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Look southward for a solution
Ethics panel leaders say they would like to meet over the summer to consider whether changes are needed in their current rules.
No study is needed. Just look to Kentucky, where legislators unanimously passed strict new ethics rules this year. Among its many provisions, the “no cup of coffee” law prohibits lobbyists and employers from spending any money – even as much as the cost of a cup of coffee – on legislators, legislative candidates and their immediate family members. It prohibits lawmakers from using their office for private gain. It requires annual ethics training for legislators each January. It bars lobbyists from paying for out-of-state travel for legislators.
“With these improvements, Kentucky solidifies its stature as the state with the most effective and comprehensive legislative ethics law in the nation,” writes George C. Troutman, chairman of the Kentucky Legislative Ethics Commission.
Surely, Indiana lawmakers can follow the same rules as their Kentucky counterparts. When the next session opens, tough new ethics rules must be the first order of business.
Editorial

Ethical approach: Lawmakers learn need for stricter oversight

Turner
McClamroch
Troutman

Time might heal all wounds, but it won’t repair the damage Rep. P. Eric Turner did to the integrity of the Indiana General Assembly. For lawmakers to mend the institution after his self-serving behavior, they must quickly close the conflict-of-interest loopholes that allowed him to abuse his power.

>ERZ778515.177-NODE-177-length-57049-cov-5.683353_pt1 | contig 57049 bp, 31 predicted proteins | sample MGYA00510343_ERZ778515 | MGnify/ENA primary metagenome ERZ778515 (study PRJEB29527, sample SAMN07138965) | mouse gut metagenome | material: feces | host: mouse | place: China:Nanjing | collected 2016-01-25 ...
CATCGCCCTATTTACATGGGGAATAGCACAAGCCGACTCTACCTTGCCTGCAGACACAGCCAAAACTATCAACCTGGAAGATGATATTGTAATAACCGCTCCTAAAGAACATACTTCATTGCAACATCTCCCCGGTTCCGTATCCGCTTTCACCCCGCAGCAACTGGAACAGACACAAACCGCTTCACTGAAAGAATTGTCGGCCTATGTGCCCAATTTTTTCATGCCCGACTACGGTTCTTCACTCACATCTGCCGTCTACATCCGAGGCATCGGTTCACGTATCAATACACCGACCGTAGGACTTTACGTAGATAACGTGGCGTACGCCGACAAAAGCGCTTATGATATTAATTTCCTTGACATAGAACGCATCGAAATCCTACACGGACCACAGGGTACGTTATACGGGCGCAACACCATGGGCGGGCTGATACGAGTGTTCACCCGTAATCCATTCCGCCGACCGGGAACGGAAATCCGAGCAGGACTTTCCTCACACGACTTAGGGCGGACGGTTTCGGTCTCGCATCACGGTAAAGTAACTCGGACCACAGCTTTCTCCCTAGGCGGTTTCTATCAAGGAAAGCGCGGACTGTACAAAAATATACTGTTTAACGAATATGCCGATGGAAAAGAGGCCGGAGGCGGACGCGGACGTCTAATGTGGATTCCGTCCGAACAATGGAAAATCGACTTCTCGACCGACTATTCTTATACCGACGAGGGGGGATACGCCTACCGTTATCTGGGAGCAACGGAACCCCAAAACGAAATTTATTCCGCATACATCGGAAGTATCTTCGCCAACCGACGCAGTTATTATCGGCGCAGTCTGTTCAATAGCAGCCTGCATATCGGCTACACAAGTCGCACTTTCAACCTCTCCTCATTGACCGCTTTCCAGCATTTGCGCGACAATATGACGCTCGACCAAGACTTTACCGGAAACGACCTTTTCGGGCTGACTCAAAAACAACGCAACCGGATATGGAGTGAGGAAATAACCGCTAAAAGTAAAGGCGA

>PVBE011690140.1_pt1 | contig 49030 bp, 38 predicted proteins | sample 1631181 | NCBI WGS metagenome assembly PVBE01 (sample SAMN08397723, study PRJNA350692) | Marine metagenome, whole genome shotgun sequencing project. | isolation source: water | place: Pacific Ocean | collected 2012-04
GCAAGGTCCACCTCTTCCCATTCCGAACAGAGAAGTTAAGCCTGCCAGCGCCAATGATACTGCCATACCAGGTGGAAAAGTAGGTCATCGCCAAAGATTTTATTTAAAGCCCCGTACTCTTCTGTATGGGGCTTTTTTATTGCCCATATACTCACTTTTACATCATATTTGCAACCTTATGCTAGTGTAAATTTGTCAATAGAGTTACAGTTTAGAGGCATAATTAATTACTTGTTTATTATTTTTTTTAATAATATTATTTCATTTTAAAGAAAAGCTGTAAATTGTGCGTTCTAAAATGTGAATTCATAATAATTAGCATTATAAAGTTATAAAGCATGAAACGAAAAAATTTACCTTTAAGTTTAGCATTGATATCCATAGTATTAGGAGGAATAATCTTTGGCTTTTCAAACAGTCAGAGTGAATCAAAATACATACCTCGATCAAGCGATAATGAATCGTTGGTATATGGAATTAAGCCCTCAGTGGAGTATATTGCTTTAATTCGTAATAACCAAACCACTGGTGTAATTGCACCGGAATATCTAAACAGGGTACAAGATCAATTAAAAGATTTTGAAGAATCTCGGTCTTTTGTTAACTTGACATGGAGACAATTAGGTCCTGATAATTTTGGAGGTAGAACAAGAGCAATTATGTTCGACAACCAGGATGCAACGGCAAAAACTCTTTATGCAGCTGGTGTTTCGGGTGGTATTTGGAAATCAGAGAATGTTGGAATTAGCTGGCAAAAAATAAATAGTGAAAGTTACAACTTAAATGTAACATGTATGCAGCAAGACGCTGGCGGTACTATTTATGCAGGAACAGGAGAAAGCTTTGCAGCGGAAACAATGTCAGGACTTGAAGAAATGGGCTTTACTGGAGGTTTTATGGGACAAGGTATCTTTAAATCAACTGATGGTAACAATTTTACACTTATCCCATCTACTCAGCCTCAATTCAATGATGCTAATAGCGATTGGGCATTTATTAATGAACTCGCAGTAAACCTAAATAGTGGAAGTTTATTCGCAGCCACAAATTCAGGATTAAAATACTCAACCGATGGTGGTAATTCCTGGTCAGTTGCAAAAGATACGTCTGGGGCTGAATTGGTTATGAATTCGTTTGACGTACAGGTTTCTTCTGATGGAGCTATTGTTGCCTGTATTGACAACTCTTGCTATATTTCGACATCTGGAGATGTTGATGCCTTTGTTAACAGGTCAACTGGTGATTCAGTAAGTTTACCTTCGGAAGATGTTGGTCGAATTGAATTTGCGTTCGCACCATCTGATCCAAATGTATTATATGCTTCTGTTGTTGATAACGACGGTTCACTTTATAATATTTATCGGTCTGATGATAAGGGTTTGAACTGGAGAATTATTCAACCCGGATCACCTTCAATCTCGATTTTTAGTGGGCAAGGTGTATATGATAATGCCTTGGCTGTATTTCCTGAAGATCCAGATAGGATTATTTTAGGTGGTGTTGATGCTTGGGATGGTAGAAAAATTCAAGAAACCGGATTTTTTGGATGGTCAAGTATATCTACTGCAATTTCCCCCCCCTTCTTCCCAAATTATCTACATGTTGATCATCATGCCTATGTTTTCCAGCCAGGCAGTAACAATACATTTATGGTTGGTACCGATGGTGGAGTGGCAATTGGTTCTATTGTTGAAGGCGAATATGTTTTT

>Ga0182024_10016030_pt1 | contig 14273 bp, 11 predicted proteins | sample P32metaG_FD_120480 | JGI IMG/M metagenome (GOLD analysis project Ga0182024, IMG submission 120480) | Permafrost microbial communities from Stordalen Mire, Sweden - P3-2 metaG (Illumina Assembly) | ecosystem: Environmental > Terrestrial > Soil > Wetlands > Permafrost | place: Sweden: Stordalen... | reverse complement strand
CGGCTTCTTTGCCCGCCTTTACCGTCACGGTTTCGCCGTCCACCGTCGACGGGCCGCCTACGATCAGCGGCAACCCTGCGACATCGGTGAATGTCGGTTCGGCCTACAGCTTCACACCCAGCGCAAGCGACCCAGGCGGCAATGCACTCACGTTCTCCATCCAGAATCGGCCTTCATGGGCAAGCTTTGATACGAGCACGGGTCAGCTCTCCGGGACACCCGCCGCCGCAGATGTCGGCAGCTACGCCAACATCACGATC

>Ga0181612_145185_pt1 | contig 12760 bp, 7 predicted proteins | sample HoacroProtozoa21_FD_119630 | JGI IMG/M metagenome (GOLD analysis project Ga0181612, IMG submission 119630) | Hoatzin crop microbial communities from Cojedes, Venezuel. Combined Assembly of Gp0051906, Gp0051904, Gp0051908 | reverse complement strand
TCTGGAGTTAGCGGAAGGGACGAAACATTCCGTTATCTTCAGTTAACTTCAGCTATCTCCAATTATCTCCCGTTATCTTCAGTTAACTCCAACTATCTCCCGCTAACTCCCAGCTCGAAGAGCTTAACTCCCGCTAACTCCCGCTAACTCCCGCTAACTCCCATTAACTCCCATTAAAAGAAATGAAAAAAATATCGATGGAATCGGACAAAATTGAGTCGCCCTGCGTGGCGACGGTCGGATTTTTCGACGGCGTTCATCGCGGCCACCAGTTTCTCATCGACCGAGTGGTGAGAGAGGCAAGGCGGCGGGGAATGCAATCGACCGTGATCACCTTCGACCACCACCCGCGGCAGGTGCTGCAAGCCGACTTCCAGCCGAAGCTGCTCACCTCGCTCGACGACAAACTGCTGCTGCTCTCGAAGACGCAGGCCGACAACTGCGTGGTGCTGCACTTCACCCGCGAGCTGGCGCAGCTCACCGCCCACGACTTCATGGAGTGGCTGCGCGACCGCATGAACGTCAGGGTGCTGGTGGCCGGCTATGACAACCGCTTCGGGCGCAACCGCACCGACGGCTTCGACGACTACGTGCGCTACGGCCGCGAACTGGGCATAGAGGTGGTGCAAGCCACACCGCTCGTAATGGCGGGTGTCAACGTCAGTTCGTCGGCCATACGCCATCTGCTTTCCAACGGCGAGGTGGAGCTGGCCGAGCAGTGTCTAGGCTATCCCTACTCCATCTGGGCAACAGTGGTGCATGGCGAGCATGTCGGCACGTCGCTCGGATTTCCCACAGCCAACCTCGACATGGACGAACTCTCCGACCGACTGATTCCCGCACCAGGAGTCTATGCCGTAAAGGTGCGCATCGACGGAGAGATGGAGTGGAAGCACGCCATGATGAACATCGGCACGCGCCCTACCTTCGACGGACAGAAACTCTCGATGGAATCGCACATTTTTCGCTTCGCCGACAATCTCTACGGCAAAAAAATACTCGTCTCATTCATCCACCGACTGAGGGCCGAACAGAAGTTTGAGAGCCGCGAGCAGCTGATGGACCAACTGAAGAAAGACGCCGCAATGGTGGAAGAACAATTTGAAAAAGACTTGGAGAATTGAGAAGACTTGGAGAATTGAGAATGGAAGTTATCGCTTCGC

For now, the determination by the House Ethics Committee that Turner’s “actions have not achieved the highest spirit of transparency” must suffice, along with the panel’s acknowledgment that “our rules do not require enough disclosure.” Other states have strong rules that can easily be adopted.

The danger, however, is that the ethics committee report will serve as the last word on the incident, and a conflict will continue to be strictly interpreted in terms of sponsoring or voting on bills in which lawmakers have a direct and substantial financial interest. Indeed, Indianapolis attorney Toby McClamroch, who represents Turner, called the report “an exoneration.” The Cicero legislator, with a direct financial interest in his son’s nursing home development company, abstained from votes on a proposed nursing home moratorium but secretly argued against it in political caucus.

Fortunately, the Republican caucus included at least one legislator conscientious enough to blow the whistle on Turner. The majority not only kept quiet but overlooked his glaring conflict to kill the nursing home construction ban.

Some House Republicans seemingly bought into the thinking that excuses clear conflicts of interest as professional expertise. Yet Turner’s background is in running an investment company and a fireworks business. To accept that his remarks informed debate about the nursing home industry and its effect on public spending for Medicare strains credulity.

Rep. Tim Brown, an emergency room physician, can lend expertise to issues regarding emergency medicine, or Rep. Kreg Battles, a high school chemistry teacher, can offer insight into classroom instruction and curriculum. But neither is likely to see a direct financial gain from their input. That’s a distinction some legislators fail to acknowledge.

The Associated Press reported that Turner earned nearly $8 million on nursing home developments in the past two years and could earn between $1 million and $2 million on projects now cleared for development because the proposed construction ban was killed.

For any lawmaker to defend such an egregious conflict suggests the General Assembly is sorely in need of ethics training.

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